A decade of VOLTA NY - 10 years of the show

VOLTA NY is the invitational fair of solo artist projects and it is the American incarnation of the original Basel VOLTA show, which was founded in 2005 by three art dealers as a fair "by galleries, for galleries". Since its debut in New York in 2008, Artistic Director Amanda Coulson has re-conceived the format as a rigorously curated, boutique event. Since then, VOLTA NY has showcased relevant contemporary art positions from emerging international artists. By spotlighting artists through primarily solo projects, Amanda tells us how VOLTA NY refocuses the art fair experience back to its most fundamental point: the artists and their works.

As co-founder of VOLTA, what does it feel like to be celebrating VOLTA NY's decade edition this year?

I can barely believe that it has been going for 10 years! I still remember opening the original VOLTA show in Basel in June 2005, alongside the dealers and VOLTA founders Ulrich Voges, Friedrich Loock, and Kavi Gupta. In fact, I still remember the Cologne “biergarten" where this infamous group, together with collectors and curators, first conceived of the slightly crazy notion to open an emerging contemporary art fair during Art Basel Week. Our aim then was to identify and embrace the enormous gulf of talented galleries and artists that existed at that time between ultra blue-chip Art Basel and ultra-trendy and young Liste. When we brought the fair to New York, my goal was to refocus the art fair experience on the artists’ works themselves—like a series of intense studio visits versus a typical crowded hall of overhung and mix-matched booths. To have existed and persisted through America’s Wall Street crash of 2008 and now, heading into 2017, remain fortified and confident in our objective as a solo project fair is laudable indeed.

VOLTA Artistic Director Amanda Coulson and artist/curator Derric

VOLTA Artistic Director Amanda Coulson and artist

How do the New York and Basel shows differ?

The atmosphere in Switzerland is different to the vibe in New York and this lends different qualities to the two fairs. Basel is older, more steady and sedate, and it has not reached the party fever pitch of its Miami[JE1] sister. Many of the base collectors are old-school, serious and well-researched, though it is still very much focused on the market because they are definitely there to buy. The rest of the year, Basel is not a city with a massive resident population, like New York, which has a broader reach in terms of audience and diversity. New York has such a critical mass of artists, journalists, critics, museums and curators. The Basel fair is also smaller: just 68 exhibitors versus approximately 90 in New York.

What is the effect of the solo project focus of the New York show?

New York’s solo project focus balances its larger number of exhibitors, so that the experience isn’t too overwhelming for visitors. While Basel does not feature this solo mandate, I’ve noticed that more and more exhibitors (certainly since our first New York venue change to SoHo in 2013) in Basel are opting for solo projects as a way to fully promote their selected artist. Perhaps this proves that solo is really the way to do it effectively, particularly with the sort of emerging and regional galleries that we tend to attract.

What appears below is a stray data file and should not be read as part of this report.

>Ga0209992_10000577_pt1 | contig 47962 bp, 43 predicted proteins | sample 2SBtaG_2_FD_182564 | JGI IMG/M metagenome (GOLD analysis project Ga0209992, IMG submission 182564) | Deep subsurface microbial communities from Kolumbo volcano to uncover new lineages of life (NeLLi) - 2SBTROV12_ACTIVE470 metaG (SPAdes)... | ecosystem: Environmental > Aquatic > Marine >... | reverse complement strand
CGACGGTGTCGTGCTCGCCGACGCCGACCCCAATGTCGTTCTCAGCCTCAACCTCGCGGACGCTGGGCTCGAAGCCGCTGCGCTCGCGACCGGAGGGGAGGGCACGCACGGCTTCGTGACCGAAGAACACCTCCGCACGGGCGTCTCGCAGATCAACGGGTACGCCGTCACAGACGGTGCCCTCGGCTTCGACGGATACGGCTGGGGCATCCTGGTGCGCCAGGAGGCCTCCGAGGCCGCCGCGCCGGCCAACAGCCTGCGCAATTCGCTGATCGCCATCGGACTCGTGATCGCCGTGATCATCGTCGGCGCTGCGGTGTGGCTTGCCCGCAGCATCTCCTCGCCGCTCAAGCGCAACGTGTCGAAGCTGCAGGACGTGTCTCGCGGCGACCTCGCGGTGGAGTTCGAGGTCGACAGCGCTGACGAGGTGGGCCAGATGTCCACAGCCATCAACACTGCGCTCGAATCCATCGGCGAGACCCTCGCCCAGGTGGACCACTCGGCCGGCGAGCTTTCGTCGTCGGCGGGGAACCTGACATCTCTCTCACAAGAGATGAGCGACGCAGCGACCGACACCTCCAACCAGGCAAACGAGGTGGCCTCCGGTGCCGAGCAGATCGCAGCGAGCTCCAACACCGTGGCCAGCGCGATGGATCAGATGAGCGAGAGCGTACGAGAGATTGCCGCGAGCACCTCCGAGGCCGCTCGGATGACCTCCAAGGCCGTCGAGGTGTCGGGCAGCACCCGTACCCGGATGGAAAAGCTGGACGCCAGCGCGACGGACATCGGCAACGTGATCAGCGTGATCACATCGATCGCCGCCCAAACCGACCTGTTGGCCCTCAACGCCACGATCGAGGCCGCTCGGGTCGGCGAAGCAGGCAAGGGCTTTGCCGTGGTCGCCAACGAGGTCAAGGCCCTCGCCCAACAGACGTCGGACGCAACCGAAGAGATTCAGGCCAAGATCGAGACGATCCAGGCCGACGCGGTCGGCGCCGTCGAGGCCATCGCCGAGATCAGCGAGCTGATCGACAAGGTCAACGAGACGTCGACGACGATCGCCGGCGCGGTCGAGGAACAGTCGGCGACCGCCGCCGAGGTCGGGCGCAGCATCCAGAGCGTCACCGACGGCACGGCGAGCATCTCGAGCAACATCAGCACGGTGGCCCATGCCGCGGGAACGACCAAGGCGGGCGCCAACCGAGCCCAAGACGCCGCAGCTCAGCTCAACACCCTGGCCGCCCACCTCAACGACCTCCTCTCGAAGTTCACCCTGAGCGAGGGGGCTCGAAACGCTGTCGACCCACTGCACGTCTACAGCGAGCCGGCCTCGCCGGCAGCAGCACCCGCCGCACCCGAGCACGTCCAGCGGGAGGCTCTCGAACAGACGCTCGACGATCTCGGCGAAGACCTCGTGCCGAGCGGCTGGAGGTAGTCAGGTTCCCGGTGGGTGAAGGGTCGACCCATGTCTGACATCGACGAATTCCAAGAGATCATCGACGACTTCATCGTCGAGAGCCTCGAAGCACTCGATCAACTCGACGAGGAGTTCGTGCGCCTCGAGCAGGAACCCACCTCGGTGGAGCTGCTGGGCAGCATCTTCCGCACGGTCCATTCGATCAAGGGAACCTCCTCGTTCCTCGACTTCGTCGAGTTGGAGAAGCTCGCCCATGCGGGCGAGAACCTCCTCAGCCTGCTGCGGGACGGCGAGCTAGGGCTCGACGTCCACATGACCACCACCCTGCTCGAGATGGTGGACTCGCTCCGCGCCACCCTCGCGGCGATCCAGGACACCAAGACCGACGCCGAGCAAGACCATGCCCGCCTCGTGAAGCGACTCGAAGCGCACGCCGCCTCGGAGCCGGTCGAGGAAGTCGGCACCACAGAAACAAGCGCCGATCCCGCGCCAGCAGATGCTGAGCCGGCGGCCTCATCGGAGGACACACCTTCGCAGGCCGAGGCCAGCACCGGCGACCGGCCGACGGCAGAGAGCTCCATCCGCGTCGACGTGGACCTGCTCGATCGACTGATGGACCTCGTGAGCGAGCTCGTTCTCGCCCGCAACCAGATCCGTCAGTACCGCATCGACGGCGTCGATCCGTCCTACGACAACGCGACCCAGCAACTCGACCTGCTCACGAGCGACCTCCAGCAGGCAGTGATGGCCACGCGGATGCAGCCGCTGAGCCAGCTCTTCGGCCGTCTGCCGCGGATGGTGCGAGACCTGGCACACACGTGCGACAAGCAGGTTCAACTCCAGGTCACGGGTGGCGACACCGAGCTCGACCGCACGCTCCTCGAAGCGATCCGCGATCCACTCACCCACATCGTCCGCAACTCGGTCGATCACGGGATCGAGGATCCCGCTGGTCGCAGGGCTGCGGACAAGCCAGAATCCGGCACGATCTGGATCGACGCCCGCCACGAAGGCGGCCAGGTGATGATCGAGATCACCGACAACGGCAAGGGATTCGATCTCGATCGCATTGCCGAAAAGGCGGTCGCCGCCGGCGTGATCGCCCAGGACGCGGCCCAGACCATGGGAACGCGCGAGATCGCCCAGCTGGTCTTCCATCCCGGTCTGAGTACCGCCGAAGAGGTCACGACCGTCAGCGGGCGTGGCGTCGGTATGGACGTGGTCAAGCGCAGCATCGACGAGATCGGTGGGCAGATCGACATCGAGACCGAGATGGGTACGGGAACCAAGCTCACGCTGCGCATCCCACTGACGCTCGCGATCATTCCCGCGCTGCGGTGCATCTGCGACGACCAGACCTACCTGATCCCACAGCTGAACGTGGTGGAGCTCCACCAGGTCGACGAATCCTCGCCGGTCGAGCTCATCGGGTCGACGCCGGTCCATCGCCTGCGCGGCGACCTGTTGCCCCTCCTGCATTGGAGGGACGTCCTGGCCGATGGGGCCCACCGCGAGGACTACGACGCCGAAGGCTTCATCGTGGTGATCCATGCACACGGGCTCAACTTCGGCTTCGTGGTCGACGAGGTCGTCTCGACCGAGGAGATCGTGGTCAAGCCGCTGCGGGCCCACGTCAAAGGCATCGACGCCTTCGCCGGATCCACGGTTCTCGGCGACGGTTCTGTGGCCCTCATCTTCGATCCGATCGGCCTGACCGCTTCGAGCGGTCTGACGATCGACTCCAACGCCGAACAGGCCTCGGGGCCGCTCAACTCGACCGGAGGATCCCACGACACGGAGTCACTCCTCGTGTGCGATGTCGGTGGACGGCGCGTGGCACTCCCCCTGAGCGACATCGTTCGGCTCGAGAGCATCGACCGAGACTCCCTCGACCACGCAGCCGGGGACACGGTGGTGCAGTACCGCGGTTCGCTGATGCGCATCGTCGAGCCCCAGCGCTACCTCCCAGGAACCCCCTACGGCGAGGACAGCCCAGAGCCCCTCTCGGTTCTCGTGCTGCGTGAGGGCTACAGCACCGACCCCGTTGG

Hugh Hayden’s new Fossil Fashion series

Hugh Hayden’s new Fossil Fashion series

How would you describe the main differences in the Swiss and American art markets?

Switzerland has a certain brand—it’s about luxury but also discretion, and this lends itself to the market there. The collectors are more low-key, they do not announce themselves in quite the same manner or publicise their purchases widely, as American collectors might. In the United States there is more openness and a willingness to share, open their apartments, speak about their new additions to the collections. Both come with different pros and cons, you just have to learn how to negotiate each one and approach it from a slightly different angle.

What is your biggest achievement as Artistic Director of VOLTA?

That is a difficult question. There have been a lot of obstacles to overcome in different ways, like being the upstart fair and constantly being challenged by new locations. A lot of artists and galleries that we have premiered on our platform have gone on to do amazing things but by the time they get there, everybody forgets they were once at VOLTA! I suppose really that the biggest achievement is simply to have survived a difficult series of economic challenges. I think that to climb our way back up to a place where we are in some phenomenal locations, with really excellent production value and a great selection of galleries has been a major achievement.

What has been the most difficult personal challenge during your time at VOLTA?

In the last few years I moved back to my home country of the Bahamas, where I am also the Director of the National Art Gallery. The Caribbean, in general, is so disconnected from the rest of the world, logistically and otherwise, that I felt it was very necessary to stay involved with VOLTA, to stay connected with the “First World” art world, and to be able to leverage my connections for the benefit of my region. Juggling the two quite demanding jobs has definitely proved very challenging and stressful, but has ultimately been worthwhile, and to remain functioning on an international level while living in a fairly simple place, where electricity is not a given every day of the week, where people in government still use carbon paper, is also quite an achievement. For VOLTA’s continued standards I really have to thank my team. Because we have worked together for so long, they knew precisely how to maintain the project—even if I was un-contactable!

VOLTA NY March 1-5, 2017

Pier 90, New York


© David Willems Photography, Images courtesy of VOLTA

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